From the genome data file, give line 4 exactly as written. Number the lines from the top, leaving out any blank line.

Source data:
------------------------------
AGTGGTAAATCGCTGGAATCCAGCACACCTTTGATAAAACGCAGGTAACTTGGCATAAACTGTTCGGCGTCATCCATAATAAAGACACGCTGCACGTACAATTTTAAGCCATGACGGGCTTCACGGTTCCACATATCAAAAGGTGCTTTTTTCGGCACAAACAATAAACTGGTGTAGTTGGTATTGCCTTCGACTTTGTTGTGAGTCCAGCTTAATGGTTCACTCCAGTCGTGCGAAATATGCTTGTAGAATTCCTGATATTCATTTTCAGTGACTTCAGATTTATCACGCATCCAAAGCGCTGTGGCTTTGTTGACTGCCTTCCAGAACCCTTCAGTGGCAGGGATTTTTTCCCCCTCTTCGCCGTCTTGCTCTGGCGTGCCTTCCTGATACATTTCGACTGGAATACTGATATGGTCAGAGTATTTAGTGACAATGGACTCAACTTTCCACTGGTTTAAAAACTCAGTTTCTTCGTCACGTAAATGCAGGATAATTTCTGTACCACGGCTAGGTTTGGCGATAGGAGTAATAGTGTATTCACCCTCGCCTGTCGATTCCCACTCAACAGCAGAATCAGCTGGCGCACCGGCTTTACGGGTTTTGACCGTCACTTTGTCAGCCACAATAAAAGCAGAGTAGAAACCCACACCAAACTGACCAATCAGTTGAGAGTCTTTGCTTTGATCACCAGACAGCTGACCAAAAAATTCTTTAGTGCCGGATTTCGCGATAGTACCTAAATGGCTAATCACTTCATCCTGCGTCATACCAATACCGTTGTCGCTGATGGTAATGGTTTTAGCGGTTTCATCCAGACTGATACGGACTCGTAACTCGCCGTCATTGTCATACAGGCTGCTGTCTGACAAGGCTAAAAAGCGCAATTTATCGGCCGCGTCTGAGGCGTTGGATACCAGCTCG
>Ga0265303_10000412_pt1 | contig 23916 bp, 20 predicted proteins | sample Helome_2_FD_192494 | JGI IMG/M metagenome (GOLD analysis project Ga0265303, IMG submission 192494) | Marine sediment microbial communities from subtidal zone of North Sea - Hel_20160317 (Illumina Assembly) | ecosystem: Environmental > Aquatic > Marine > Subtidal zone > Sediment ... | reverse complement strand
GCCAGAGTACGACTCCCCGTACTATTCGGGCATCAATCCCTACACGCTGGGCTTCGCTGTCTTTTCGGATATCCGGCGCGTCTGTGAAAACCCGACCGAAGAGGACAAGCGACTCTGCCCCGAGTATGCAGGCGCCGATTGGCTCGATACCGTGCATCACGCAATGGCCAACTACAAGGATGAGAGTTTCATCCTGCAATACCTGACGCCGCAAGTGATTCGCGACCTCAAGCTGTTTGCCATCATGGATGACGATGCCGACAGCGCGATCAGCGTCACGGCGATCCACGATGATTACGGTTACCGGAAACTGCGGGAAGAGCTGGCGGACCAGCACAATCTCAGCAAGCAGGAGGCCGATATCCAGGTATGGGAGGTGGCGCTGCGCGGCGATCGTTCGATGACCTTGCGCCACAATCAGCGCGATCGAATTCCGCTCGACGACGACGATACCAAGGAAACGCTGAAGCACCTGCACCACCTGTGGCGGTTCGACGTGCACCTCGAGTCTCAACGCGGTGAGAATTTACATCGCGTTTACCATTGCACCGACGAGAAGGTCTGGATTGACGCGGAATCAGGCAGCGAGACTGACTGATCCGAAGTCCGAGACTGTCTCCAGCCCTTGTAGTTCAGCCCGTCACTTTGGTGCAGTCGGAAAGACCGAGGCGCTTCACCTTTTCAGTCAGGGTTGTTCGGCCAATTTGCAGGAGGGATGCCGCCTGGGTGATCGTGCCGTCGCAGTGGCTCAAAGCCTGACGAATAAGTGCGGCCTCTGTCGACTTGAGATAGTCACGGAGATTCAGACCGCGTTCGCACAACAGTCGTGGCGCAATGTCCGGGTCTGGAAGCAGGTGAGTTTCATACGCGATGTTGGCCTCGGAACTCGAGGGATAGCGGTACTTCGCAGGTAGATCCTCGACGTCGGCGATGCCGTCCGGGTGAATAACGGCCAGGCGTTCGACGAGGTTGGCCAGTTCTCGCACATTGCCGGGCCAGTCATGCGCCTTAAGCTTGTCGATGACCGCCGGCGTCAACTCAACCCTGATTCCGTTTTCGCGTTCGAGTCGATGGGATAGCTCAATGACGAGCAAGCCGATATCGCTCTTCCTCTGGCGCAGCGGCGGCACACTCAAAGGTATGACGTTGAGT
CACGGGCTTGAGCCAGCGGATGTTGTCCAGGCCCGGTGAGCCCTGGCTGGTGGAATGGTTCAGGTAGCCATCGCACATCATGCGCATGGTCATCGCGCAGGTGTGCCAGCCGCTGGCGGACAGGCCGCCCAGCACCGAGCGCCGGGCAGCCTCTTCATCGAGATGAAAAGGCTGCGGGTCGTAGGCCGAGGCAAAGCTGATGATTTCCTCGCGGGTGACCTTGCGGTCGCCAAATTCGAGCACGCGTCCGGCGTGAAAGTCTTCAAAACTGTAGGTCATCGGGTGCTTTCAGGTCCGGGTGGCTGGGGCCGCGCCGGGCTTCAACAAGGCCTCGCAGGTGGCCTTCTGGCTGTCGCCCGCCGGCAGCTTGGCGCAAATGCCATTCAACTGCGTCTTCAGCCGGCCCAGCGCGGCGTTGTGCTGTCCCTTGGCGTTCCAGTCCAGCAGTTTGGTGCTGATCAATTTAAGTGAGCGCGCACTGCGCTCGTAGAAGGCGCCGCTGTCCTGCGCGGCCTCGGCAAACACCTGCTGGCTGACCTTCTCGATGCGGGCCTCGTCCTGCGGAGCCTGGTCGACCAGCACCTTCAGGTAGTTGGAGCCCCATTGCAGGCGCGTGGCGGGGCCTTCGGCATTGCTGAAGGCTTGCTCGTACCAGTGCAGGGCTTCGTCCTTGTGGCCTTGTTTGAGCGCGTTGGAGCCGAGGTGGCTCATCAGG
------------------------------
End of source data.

CACGGGCTTGAGCCAGCGGATGTTGTCCAGGCCCGGTGAGCCCTGGCTGGTGGAATGGTTCAGGTAGCCATCGCACATCATGCGCATGGTCATCGCGCAGGTGTGCCAGCCGCTGGCGGACAGGCCGCCCAGCACCGAGCGCCGGGCAGCCTCTTCATCGAGATGAAAAGGCTGCGGGTCGTAGGCCGAGGCAAAGCTGATGATTTCCTCGCGGGTGACCTTGCGGTCGCCAAATTCGAGCACGCGTCCGGCGTGAAAGTCTTCAAAACTGTAGGTCATCGGGTGCTTTCAGGTCCGGGTGGCTGGGGCCGCGCCGGGCTTCAACAAGGCCTCGCAGGTGGCCTTCTGGCTGTCGCCCGCCGGCAGCTTGGCGCAAATGCCATTCAACTGCGTCTTCAGCCGGCCCAGCGCGGCGTTGTGCTGTCCCTTGGCGTTCCAGTCCAGCAGTTTGGTGCTGATCAATTTAAGTGAGCGCGCACTGCGCTCGTAGAAGGCGCCGCTGTCCTGCGCGGCCTCGGCAAACACCTGCTGGCTGACCTTCTCGATGCGGGCCTCGTCCTGCGGAGCCTGGTCGACCAGCACCTTCAGGTAGTTGGAGCCCCATTGCAGGCGCGTGGCGGGGCCTTCGGCATTGCTGAAGGCTTGCTCGTACCAGTGCAGGGCTTCGTCCTTGTGGCCTTGTTTGAGCGCGTTGGAGCCGAGGTGGCTCATCAGG